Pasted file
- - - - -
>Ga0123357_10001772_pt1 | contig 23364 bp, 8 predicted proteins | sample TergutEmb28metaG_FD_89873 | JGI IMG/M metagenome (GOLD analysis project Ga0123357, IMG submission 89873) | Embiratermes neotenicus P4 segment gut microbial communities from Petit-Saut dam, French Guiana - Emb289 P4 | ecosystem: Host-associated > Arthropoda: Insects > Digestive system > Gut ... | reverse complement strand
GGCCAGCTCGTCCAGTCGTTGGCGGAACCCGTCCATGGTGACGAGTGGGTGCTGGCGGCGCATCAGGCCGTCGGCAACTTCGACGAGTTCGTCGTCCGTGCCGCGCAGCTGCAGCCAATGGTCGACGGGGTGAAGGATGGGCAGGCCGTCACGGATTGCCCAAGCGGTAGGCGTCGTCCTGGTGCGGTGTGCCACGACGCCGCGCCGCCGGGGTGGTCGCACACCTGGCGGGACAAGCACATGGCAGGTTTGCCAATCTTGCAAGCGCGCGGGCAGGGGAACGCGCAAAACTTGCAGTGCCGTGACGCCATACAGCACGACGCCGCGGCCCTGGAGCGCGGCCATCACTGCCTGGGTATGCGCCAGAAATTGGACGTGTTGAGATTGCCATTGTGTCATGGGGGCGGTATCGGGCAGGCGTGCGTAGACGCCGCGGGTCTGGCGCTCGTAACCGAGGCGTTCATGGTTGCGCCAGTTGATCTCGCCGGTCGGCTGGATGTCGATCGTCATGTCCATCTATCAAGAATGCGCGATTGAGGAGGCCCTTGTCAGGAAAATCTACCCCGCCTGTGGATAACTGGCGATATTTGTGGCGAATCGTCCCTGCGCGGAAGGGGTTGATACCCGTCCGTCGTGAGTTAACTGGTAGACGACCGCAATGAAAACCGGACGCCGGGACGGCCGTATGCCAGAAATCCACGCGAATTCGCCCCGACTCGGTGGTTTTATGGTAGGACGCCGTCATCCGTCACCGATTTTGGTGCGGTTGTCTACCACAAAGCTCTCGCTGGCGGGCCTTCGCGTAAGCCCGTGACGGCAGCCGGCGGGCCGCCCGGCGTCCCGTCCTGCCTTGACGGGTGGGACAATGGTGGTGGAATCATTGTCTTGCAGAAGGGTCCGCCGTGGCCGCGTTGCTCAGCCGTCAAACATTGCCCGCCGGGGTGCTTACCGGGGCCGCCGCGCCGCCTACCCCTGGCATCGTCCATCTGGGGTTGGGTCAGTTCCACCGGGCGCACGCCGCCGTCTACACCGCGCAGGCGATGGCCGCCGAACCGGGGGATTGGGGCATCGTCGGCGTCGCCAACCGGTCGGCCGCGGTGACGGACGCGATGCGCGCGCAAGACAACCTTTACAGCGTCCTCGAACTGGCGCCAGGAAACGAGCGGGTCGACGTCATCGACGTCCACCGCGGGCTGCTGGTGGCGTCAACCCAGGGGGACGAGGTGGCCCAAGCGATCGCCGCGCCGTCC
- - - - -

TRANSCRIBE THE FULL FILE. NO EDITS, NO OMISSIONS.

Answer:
>Ga0123357_10001772_pt1 | contig 23364 bp, 8 predicted proteins | sample TergutEmb28metaG_FD_89873 | JGI IMG/M metagenome (GOLD analysis project Ga0123357, IMG submission 89873) | Embiratermes neotenicus P4 segment gut microbial communities from Petit-Saut dam, French Guiana - Emb289 P4 | ecosystem: Host-associated > Arthropoda: Insects > Digestive system > Gut ... | reverse complement strand
GGCCAGCTCGTCCAGTCGTTGGCGGAACCCGTCCATGGTGACGAGTGGGTGCTGGCGGCGCATCAGGCCGTCGGCAACTTCGACGAGTTCGTCGTCCGTGCCGCGCAGCTGCAGCCAATGGTCGACGGGGTGAAGGATGGGCAGGCCGTCACGGATTGCCCAAGCGGTAGGCGTCGTCCTGGTGCGGTGTGCCACGACGCCGCGCCGCCGGGGTGGTCGCACACCTGGCGGGACAAGCACATGGCAGGTTTGCCAATCTTGCAAGCGCGCGGGCAGGGGAACGCGCAAAACTTGCAGTGCCGTGACGCCATACAGCACGACGCCGCGGCCCTGGAGCGCGGCCATCACTGCCTGGGTATGCGCCAGAAATTGGACGTGTTGAGATTGCCATTGTGTCATGGGGGCGGTATCGGGCAGGCGTGCGTAGACGCCGCGGGTCTGGCGCTCGTAACCGAGGCGTTCATGGTTGCGCCAGTTGATCTCGCCGGTCGGCTGGATGTCGATCGTCATGTCCATCTATCAAGAATGCGCGATTGAGGAGGCCCTTGTCAGGAAAATCTACCCCGCCTGTGGATAACTGGCGATATTTGTGGCGAATCGTCCCTGCGCGGAAGGGGTTGATACCCGTCCGTCGTGAGTTAACTGGTAGACGACCGCAATGAAAACCGGACGCCGGGACGGCCGTATGCCAGAAATCCACGCGAATTCGCCCCGACTCGGTGGTTTTATGGTAGGACGCCGTCATCCGTCACCGATTTTGGTGCGGTTGTCTACCACAAAGCTCTCGCTGGCGGGCCTTCGCGTAAGCCCGTGACGGCAGCCGGCGGGCCGCCCGGCGTCCCGTCCTGCCTTGACGGGTGGGACAATGGTGGTGGAATCATTGTCTTGCAGAAGGGTCCGCCGTGGCCGCGTTGCTCAGCCGTCAAACATTGCCCGCCGGGGTGCTTACCGGGGCCGCCGCGCCGCCTACCCCTGGCATCGTCCATCTGGGGTTGGGTCAGTTCCACCGGGCGCACGCCGCCGTCTACACCGCGCAGGCGATGGCCGCCGAACCGGGGGATTGGGGCATCGTCGGCGTCGCCAACCGGTCGGCCGCGGTGACGGACGCGATGCGCGCGCAAGACAACCTTTACAGCGTCCTCGAACTGGCGCCAGGAAACGAGCGGGTCGACGTCATCGACGTCCACCGCGGGCTGCTGGTGGCGTCAACCCAGGGGGACGAGGTGGCCCAAGCGATCGCCGCGCCGTCC